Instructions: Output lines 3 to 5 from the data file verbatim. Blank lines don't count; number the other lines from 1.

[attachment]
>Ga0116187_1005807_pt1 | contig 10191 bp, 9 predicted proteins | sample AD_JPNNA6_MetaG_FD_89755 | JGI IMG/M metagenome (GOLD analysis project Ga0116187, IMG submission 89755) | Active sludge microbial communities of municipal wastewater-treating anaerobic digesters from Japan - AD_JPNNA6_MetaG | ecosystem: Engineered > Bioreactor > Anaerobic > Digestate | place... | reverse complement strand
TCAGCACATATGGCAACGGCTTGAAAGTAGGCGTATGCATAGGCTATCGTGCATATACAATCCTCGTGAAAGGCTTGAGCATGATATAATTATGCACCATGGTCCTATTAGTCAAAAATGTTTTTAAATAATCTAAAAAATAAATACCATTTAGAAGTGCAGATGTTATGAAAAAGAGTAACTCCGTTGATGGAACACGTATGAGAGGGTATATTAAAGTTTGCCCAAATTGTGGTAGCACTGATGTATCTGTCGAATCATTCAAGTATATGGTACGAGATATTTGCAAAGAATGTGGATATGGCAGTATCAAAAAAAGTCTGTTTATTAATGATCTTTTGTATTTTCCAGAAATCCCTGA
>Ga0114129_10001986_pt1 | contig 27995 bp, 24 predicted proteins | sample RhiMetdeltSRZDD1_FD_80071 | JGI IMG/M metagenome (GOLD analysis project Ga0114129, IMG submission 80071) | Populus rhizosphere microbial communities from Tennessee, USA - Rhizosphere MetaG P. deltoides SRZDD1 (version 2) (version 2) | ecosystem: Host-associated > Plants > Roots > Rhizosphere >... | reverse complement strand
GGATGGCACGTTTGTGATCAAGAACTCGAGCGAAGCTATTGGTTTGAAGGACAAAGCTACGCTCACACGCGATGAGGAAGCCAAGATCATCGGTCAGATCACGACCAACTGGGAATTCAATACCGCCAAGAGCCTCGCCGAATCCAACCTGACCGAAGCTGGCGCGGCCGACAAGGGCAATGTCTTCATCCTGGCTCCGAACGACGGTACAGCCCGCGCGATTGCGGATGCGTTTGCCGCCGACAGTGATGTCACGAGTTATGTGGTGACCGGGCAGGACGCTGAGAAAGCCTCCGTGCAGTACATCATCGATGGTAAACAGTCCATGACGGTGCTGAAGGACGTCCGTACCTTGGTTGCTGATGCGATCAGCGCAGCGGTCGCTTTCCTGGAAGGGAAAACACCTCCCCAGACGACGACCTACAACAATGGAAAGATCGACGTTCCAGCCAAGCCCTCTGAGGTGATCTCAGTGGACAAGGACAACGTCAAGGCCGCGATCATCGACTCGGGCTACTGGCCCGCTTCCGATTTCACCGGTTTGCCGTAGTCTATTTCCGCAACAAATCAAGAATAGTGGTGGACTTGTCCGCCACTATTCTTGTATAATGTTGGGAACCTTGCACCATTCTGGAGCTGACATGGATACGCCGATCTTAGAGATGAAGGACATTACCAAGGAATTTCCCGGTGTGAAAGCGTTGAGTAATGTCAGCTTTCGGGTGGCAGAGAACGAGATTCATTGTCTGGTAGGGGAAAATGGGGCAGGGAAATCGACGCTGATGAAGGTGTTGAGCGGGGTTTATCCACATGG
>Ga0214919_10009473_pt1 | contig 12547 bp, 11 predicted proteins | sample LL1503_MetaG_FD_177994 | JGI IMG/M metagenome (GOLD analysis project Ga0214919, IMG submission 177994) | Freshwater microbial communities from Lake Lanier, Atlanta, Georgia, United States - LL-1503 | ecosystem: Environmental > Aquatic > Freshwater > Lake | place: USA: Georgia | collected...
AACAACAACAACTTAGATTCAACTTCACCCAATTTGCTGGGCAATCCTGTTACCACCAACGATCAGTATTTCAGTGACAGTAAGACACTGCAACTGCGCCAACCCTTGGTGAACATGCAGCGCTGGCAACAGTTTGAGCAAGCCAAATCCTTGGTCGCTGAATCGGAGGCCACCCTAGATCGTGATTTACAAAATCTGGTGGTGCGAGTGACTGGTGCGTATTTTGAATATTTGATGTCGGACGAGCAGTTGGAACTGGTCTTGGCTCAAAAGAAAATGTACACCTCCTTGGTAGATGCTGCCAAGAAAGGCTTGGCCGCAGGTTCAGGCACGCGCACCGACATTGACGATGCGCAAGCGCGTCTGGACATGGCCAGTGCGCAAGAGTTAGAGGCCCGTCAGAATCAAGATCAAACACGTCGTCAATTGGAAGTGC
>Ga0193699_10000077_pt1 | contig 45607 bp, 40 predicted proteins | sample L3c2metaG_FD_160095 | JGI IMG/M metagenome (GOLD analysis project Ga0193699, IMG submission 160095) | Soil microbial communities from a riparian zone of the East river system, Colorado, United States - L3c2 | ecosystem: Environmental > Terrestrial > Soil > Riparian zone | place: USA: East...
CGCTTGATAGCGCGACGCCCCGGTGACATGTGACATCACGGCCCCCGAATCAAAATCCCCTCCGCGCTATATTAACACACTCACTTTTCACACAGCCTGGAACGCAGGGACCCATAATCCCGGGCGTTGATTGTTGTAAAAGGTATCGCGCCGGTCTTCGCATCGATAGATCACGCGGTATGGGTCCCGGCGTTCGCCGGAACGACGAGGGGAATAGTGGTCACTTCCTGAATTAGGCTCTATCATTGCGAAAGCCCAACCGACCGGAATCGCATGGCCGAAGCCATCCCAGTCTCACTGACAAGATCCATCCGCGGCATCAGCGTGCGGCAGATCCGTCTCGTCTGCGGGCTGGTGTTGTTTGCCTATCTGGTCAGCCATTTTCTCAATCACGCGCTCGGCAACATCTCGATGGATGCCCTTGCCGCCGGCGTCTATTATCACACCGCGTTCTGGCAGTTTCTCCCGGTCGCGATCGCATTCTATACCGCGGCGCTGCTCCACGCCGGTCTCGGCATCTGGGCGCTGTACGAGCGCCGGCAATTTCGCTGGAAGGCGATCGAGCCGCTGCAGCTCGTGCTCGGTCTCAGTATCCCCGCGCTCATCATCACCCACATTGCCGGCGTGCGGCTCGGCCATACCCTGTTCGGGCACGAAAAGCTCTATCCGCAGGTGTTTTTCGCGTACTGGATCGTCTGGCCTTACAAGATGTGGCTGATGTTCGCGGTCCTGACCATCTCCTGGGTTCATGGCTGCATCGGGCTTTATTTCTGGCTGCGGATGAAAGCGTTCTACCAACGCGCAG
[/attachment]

>Ga0114129_10001986_pt1 | contig 27995 bp, 24 predicted proteins | sample RhiMetdeltSRZDD1_FD_80071 | JGI IMG/M metagenome (GOLD analysis project Ga0114129, IMG submission 80071) | Populus rhizosphere microbial communities from Tennessee, USA - Rhizosphere MetaG P. deltoides SRZDD1 (version 2) (version 2) | ecosystem: Host-associated > Plants > Roots > Rhizosphere >... | reverse complement strand
GGATGGCACGTTTGTGATCAAGAACTCGAGCGAAGCTATTGGTTTGAAGGACAAAGCTACGCTCACACGCGATGAGGAAGCCAAGATCATCGGTCAGATCACGACCAACTGGGAATTCAATACCGCCAAGAGCCTCGCCGAATCCAACCTGACCGAAGCTGGCGCGGCCGACAAGGGCAATGTCTTCATCCTGGCTCCGAACGACGGTACAGCCCGCGCGATTGCGGATGCGTTTGCCGCCGACAGTGATGTCACGAGTTATGTGGTGACCGGGCAGGACGCTGAGAAAGCCTCCGTGCAGTACATCATCGATGGTAAACAGTCCATGACGGTGCTGAAGGACGTCCGTACCTTGGTTGCTGATGCGATCAGCGCAGCGGTCGCTTTCCTGGAAGGGAAAACACCTCCCCAGACGACGACCTACAACAATGGAAAGATCGACGTTCCAGCCAAGCCCTCTGAGGTGATCTCAGTGGACAAGGACAACGTCAAGGCCGCGATCATCGACTCGGGCTACTGGCCCGCTTCCGATTTCACCGGTTTGCCGTAGTCTATTTCCGCAACAAATCAAGAATAGTGGTGGACTTGTCCGCCACTATTCTTGTATAATGTTGGGAACCTTGCACCATTCTGGAGCTGACATGGATACGCCGATCTTAGAGATGAAGGACATTACCAAGGAATTTCCCGGTGTGAAAGCGTTGAGTAATGTCAGCTTTCGGGTGGCAGAGAACGAGATTCATTGTCTGGTAGGGGAAAATGGGGCAGGGAAATCGACGCTGATGAAGGTGTTGAGCGGGGTTTATCCACATGG
>Ga0214919_10009473_pt1 | contig 12547 bp, 11 predicted proteins | sample LL1503_MetaG_FD_177994 | JGI IMG/M metagenome (GOLD analysis project Ga0214919, IMG submission 177994) | Freshwater microbial communities from Lake Lanier, Atlanta, Georgia, United States - LL-1503 | ecosystem: Environmental > Aquatic > Freshwater > Lake | place: USA: Georgia | collected...